Turning first to FIG. 3, the basic architecture of the SIN DAC is shown. The SIN DAC receives an input signal a(t) to a multiplier 17 input. A second input of the multiplier 17 receives a sine (cosine) voltage having a DC level associated with it. This composite signal may be represented by 1+COS (2πft). The result is a multiplication of the sine wave so that for positive values of a(t), the value of the output voltage of the SIN DAC is 1+COS(2πft), and for negative transitions, when the input data a(t) is a −1, an output voltage of −1−COS(2πft) is produced. The sine wave signal is phase locked with the clock signal in circuitry (not shown), so that data transitions occur at the point the sine wave signal voltage is at approximately a zero slope which reduces the amount of phase noise added to the analog signal.
The effects of the SIN DAC output voltage on phase noise is illustrated in to FIG. 4. As a data transition occurs, switching between each of the signals 1+COS 2πft and −1−COS 2πft occurs. Changes in the data transition, corresponding to changes in clock signal transitions shown in FIG. 2B, produce an output energy 24 which contributes noise. The noise energy 24 is considerably less than the noise energy 23 which is produced from the jitter which occurs in the edges of the digital data signal.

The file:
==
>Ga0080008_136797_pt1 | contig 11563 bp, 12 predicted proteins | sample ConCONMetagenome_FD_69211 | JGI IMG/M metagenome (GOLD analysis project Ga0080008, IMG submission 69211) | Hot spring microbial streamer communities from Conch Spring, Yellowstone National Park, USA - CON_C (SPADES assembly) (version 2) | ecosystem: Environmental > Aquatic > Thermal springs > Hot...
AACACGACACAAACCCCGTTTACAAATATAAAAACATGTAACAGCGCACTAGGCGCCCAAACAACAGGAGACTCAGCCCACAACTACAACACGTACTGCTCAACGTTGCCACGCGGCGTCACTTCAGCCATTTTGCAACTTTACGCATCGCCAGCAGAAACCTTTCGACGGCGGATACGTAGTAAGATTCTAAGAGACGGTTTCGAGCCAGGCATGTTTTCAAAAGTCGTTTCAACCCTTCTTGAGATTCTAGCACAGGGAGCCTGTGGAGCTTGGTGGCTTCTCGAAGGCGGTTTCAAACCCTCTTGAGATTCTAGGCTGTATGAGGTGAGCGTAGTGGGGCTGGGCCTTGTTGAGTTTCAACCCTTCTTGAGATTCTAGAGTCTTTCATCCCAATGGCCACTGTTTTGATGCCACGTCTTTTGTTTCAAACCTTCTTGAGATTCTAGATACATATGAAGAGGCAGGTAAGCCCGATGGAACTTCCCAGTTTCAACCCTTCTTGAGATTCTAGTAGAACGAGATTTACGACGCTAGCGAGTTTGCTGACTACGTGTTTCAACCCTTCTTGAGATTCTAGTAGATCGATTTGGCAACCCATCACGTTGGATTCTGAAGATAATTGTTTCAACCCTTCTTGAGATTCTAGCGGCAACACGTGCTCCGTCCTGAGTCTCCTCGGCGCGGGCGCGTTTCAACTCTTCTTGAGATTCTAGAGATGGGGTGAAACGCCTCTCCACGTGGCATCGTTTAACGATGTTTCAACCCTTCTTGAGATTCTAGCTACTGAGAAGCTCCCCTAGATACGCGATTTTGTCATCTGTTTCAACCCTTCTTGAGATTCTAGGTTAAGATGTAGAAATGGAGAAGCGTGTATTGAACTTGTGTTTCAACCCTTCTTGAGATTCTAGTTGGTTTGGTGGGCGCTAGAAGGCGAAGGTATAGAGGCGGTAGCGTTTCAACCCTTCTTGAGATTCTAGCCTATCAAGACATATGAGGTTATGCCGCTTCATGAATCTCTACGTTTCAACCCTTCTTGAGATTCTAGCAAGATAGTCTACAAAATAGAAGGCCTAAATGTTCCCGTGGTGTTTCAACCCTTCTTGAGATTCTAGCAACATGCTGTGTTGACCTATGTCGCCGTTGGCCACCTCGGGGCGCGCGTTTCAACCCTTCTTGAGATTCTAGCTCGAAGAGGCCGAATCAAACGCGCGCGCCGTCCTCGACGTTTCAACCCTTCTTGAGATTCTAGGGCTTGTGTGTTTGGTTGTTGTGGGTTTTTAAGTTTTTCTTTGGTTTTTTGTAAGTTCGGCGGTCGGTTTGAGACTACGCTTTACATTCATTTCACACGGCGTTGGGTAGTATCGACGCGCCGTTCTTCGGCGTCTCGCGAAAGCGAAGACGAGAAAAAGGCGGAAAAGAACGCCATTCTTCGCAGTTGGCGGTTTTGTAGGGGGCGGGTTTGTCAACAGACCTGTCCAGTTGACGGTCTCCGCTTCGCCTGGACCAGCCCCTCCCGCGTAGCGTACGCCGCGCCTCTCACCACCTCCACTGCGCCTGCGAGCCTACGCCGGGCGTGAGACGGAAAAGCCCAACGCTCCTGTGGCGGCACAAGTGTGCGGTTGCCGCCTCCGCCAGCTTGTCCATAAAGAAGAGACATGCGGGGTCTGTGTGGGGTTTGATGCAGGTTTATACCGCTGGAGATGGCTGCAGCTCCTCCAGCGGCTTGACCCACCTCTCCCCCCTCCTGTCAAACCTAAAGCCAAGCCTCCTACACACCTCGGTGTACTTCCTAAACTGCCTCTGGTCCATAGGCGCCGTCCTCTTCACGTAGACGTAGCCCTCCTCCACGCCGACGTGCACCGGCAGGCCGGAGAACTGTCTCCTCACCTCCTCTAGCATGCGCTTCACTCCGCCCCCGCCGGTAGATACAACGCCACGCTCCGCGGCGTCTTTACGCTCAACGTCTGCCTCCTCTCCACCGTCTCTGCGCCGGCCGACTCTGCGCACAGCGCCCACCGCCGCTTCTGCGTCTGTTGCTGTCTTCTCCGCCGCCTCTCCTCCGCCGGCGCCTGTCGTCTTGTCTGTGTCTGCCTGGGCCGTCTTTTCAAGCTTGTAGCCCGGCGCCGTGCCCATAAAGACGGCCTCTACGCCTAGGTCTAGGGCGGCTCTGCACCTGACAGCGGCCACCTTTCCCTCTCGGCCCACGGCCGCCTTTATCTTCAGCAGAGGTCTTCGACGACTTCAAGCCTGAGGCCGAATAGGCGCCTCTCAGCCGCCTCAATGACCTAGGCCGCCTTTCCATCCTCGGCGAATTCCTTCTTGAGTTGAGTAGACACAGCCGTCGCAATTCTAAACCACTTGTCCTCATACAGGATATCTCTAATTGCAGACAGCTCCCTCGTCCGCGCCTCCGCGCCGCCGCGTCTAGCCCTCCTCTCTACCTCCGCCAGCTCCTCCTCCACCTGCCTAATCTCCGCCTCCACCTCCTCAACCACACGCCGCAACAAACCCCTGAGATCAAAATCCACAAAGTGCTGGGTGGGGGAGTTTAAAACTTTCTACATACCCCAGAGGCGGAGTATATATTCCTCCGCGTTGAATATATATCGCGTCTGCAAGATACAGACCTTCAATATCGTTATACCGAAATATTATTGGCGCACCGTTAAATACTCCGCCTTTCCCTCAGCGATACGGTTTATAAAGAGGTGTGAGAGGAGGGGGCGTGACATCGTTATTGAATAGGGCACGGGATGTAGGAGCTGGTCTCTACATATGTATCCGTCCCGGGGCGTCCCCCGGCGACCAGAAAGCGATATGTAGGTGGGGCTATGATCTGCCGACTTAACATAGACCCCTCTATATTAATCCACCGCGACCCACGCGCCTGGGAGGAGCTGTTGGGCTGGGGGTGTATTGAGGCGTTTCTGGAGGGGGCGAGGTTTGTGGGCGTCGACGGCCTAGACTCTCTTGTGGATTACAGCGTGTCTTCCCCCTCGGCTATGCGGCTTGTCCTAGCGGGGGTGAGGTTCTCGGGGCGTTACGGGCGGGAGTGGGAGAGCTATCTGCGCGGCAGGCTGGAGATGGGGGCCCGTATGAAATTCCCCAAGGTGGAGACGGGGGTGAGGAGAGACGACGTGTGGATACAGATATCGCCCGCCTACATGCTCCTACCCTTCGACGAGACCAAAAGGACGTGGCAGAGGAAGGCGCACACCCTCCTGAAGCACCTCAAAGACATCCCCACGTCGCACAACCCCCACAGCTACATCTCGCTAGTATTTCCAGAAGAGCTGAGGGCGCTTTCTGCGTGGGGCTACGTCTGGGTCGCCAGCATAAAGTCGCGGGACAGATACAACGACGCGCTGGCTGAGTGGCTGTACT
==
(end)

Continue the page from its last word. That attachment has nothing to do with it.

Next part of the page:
FIG. 5 illustrates a schematic representation of a SIN DAC. An input sine wave signal is applied to the base of transistors 30 and 31 which are connected in a differential amplifier configuration. The sine signals produced from the collectors of transistors 31 and 30 are added with a DC offset voltage, representing +1 and −1. The offset voltage is produced from transistors 34 and 39, connected to respective voltage references 36 and 40. Current sources 35 and 41 provide the operating current for transistors 34 and 39. An emitter degeneration resistance 36, 38 is connected between the respective pairs of differential transistors.
The input data is applied to the bases of transistors 25, 26, and 28, 29. The collectors of transistors 26 and 28 produce one or the other of the cosine wave forms having a d.c. level of +1 or −1 corresponding to one or the other states of the input data signal.